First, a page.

Earliest best and ancient mss: The Coptic versions is one of the earliest versions of the NT where huios is completely absent.


Unitarian objection: The reading "only birthed God" means there are two Gods, the one begotten and the other the begetter.

Refutation: The reading monogenes theos does not in any way disprove that God is one (monotheism).

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Hello and welcome to BH. I've reformatted your two answers to remove the all-uppercase blocks (which feel like shouting). In this answer I'm having trouble understanding what you mean in the "refutation" paragraph; who's the "he" it's referring to? Is there some context missing from your answer? –  Gone Quiet Sep 3 '12 at 17:30
    
Hi Radz - you somehow ended up with two unregistered accounts here - I've merged them but I'd like to encourage you to register so this sort of thing doesn't happen :) –  Jack Douglas Sep 4 '12 at 14:38
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Hi Radz. I am not one who thinks theology should be separated from hermeneutics, but this answer wanders rather far from the question. –  Kazark Sep 20 '12 at 1:36
    
I went ahead and removed the "Trinitarian Theology" section. It was very nearly incoherent to me and added nothing helpful to answering the question as far as I can see. Feel free to revisit this answer via an edit, but I suspect this answer is sufficiently complete. –  Jon Ericson Oct 8 '12 at 18:22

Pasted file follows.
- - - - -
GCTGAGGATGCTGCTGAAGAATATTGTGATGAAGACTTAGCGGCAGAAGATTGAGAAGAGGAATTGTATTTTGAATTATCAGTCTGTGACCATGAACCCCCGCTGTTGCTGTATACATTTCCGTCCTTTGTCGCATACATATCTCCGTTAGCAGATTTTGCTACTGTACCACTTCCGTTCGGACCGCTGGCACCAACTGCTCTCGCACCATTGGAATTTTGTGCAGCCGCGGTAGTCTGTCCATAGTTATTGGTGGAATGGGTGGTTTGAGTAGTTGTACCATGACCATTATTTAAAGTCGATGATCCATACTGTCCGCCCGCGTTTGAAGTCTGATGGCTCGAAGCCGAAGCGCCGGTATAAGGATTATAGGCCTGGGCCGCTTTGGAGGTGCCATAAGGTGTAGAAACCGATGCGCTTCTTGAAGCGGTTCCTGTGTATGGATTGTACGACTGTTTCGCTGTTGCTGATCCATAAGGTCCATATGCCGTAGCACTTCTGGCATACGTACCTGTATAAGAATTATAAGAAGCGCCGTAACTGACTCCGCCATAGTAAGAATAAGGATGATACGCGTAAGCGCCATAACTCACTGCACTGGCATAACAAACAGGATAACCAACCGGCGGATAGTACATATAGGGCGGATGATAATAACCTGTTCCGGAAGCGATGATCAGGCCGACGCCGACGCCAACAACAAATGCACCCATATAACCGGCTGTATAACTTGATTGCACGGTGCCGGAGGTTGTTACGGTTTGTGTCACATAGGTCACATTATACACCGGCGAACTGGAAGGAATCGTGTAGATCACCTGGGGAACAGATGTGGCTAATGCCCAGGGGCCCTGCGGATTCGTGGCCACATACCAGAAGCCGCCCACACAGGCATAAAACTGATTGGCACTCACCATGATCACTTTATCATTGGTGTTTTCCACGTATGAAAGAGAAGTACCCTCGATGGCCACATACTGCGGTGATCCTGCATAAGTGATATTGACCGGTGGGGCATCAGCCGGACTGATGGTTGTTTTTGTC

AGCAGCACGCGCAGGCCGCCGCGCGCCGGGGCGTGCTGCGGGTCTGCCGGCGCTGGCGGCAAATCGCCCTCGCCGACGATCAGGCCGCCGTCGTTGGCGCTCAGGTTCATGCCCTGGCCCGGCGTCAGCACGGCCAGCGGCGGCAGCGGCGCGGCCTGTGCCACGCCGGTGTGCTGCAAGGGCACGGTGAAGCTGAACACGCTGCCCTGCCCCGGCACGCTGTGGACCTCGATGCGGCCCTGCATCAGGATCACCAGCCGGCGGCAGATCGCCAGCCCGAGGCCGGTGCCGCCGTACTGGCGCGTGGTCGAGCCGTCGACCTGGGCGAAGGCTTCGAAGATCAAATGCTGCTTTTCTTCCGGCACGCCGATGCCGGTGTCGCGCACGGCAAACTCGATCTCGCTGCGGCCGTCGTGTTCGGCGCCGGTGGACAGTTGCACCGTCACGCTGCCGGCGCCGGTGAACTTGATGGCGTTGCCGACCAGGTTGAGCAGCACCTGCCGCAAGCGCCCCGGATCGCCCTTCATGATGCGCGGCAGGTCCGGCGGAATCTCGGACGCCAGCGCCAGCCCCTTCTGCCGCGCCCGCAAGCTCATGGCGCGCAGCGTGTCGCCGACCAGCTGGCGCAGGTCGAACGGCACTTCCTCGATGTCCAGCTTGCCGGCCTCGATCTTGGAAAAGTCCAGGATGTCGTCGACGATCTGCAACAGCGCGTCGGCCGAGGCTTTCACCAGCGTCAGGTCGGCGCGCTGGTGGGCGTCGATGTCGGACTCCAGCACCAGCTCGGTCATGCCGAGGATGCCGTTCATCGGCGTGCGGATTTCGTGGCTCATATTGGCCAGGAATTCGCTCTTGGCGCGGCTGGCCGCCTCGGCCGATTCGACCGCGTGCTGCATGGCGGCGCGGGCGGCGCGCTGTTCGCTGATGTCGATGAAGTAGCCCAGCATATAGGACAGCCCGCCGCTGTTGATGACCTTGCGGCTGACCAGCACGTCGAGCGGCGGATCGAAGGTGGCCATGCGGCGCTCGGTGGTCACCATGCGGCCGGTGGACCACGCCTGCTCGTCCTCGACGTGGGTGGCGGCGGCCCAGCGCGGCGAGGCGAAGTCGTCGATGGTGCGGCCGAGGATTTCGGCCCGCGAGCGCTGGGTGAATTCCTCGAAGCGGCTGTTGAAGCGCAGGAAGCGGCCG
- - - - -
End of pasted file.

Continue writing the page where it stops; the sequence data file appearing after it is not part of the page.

Sorry for all the edits. I was testing a bug that I discovered. –  Jon Ericson Oct 8 '12 at 20:27

Susan asked:

Was the original language showing "son" or "god"?

The original language of John 1:18 is unknown. Even some of the church fathers disagreed as to its likely wording. For example:

  • Alexander (d. IV CE) in his Epistles on the Arian Heresy wrote the phrase "the only-begotten Son" (9, 49). Note: Alexander died during the time that codices Vaticanus and Sinaiticus were written (see below).
  • Earlier, Clement of Alexandria (d. 210-219 CE) penned "The only-begotten God" (Stromata V-153).
  • Even earlier, Ignatius (d. 107 CE) alluded that the text he used read "the only-begotten Son" (Epistle to the Philippians 12).

Moreover, the different text types (both western and eastern) underlying John 1:18 do little to indicate the original wording of this verse. Extant mss. P66 and P75 (ca. 175-225 CE) both show ΜΟΝΟΓΕΝΗCΘC (μονογενης θεος|only begotten Deity = a Hebraism) at John 1:18, as do codices B/03/Vaticanus (c. 325-375 CE) and ℵ/01/Sinaiticus (c. 375-425 CE).

But by the time of codex A/02/Alexandrinus (c. 450-499 CE), the wording was altered to read ΜΟΝΟΓΕΝΗCΥC (μονογενης υιος|only begotten Son = the orthodox, pro-Trinitarian, Christian spin).

What was the original wording of John 1:18? The answer seems to depend on which manuscript text one prefers.